Kevin Garnett
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This one was tough between Garnett and Joe Frazier but Garnett gets nod. He only has one NBA championship but has been selected as an All-Star 15 times.

When he was drafted into the NBA, he was the first player to be drafted directly out of high school in 20 years. He still holds many franchise records from his 12 seasons with the Minnesota Timberwolves.

South Dakota: Dallas Clark

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South Dakota: Dallas Clark

Dallas Clark
Getty ImagesSouth Dakota: Dallas Clark

Dallas Clark is one of the very few athletes who came to mind when thinking about South Dakota. He played football at the University of Iowa and was then drafted by the Indianapolis Colts in 2003. He won one Super Bowl and earned one Pro Bowl selection.

Tennessee: Reggie White

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Tennessee: Reggie White

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Reggie White was born and raised in Chattanooga and then went on to play football at the University of Tennessee. He won a Super Bowl with the Packers and is wide recognized as a top 10 NFL player of all time. White is in the College and Pro Football Halls of Fame, as well as the Packers Hall of Fame. He made 13 Pro Bowls and was named to the NFL All-Decade Team for the '80s and 90s.

Texas: Joe Greene

Joe Greene
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Texas: Joe Greene

Joe Greene
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This one was tough with Nolan Ryan, Michael Johnson, George Foreman, Sammy Baugh and Ernie Banks as options but "Mean Joe" Greene is the pick. He spent 12 seasons with the Steelers and is recognized as one of the greatest NFL players of all time. Greene won four Super Bowls and earned 10 Pro Bowl selections while he was with the Steelers.

Utah: Steve Young

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Utah: Steve Young

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Young is a descendent of Brigham Young so it only made sense that he would attend college at BYU. After two years in the USFL, he entered the 1984 NFL Supplemental Draft of USFL & CFL players. After a rough start with the Buccaneers, he was traded to the 49ers where his career took off. He won three Super Bowls, earned seven Pro Bowl selections and was named NFL Offensive Player of the Year twice.

Vermont: Carlton Fisk

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Vermont: Carlton Fisk

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Fisk hasn't exactly kept himself out of trouble with the law but he really was a great baseball player. He never won a championship but was an All Star 11 times and won a Gold Glove award in 1972. Nicknamed "Pudge," he played with the Red Sox for 12 seasons and the White Sox for 12 seasons. He was elected into the Baseball Hall of Fame in 2000. Currently, Fisk holds the record for most seasons as a catcher with 24.

Virginia: Lawrence Taylor

Lawrence Taylor
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Virginia: Lawrence Taylor

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Lawrence Taylor spent 12 years with the New York Giants with whom he won two Super Bowls. He was invited to 10 Pro Bowls and received numerous Defensive Player of the Year awards. He is also widely recognized as the greatest NFL defensive player of all time.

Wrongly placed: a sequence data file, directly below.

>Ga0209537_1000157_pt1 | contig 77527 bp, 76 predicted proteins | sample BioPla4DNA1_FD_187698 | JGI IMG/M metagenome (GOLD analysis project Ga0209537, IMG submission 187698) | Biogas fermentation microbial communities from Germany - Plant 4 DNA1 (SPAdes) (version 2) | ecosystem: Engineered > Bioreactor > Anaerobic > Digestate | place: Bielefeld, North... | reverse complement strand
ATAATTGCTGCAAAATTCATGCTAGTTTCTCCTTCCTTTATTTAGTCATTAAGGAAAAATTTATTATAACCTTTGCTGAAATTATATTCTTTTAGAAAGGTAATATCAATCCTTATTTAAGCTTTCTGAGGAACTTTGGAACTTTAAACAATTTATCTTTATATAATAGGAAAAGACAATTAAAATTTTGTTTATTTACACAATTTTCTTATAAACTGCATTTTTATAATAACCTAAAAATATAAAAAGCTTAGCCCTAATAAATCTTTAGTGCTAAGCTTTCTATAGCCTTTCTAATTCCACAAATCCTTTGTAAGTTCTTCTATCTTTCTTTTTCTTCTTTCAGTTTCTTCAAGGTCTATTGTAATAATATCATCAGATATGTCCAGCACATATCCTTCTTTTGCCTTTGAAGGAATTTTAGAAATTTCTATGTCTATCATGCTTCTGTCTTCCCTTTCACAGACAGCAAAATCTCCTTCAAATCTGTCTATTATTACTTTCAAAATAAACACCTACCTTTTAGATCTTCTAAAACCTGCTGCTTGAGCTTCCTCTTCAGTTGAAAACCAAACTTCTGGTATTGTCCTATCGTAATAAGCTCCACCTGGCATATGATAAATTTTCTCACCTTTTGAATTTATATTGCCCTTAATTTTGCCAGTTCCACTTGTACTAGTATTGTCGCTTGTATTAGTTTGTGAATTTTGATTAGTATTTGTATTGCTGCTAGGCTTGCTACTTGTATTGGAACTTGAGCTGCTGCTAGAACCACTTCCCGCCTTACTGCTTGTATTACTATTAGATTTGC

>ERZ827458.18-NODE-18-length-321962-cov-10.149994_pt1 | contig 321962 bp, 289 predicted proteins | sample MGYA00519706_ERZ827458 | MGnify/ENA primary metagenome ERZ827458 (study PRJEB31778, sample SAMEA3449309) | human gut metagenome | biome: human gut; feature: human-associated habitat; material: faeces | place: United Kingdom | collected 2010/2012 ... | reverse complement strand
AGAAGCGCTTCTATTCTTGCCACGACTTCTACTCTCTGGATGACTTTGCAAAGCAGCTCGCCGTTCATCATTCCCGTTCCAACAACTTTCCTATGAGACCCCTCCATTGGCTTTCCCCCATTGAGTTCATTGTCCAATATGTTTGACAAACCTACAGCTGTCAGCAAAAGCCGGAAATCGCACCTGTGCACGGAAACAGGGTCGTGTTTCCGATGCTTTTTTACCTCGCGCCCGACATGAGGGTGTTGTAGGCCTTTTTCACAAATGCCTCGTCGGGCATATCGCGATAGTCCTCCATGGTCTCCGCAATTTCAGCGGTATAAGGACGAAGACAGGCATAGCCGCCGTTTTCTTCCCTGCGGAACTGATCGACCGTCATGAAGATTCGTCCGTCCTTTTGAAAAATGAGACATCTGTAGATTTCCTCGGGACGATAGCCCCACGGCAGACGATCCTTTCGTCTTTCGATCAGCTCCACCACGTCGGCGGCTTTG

He found himself in the spotlight after being accused of sexual misconduct with a 16-year old girl.

Washington: John Elway

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Washington: John Elway

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Elway played all of his 15 NFL seasons with the Broncos and won two Super Bowls. Elway was invited to nine Pro Bowls and his team won the AFC Championship five times during his career. The Pro Football Hall of Fame inducted him in 2004 and he's now the Executive Vice President of Football Operations for the Broncos.

West Virginia: Randy Moss

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West Virginia: Randy Moss

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Moss was drafted to the Minnesota Vikings in the first round of the 1998 NFL Draft after playing for Marshall University in his home state of West Virginia. He went to seven Pro Bowls and broke a ton of records. He was a headache and a hero for the Vikings before joining the Patriots, with whom he broke the single-season receiving touchdowns record and played in a Super Bowl.

Wisconsin: Eric Heiden

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Wisconsin: Eric Heiden

Eric Heiden
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Heiden is another athlete who participated in a unique sport but dominated at it. In 1980, he won five gold medals at the Olympics in Lake Placid. On top of that, he won seven World Championships and broke six records over the span of his career.

Wyoming: Rulon Gardner

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Wyoming: Rulon Gardner

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Gardner was an Olympic wrestler (Greco-Roman Wrestling) for the United States in Athens and Sydney. During the 2000 Summer Olympics, he defeated Alexander Karelin. At the time, Karelin had been undefeated for 13 years. In Sydney, he won gold and in Athens he won bronze. In 2001, he also won gold at the World Championships.

One more claim to fame for Gardner is that he was a contestant on the 11th season of 'The Biggest Loser.'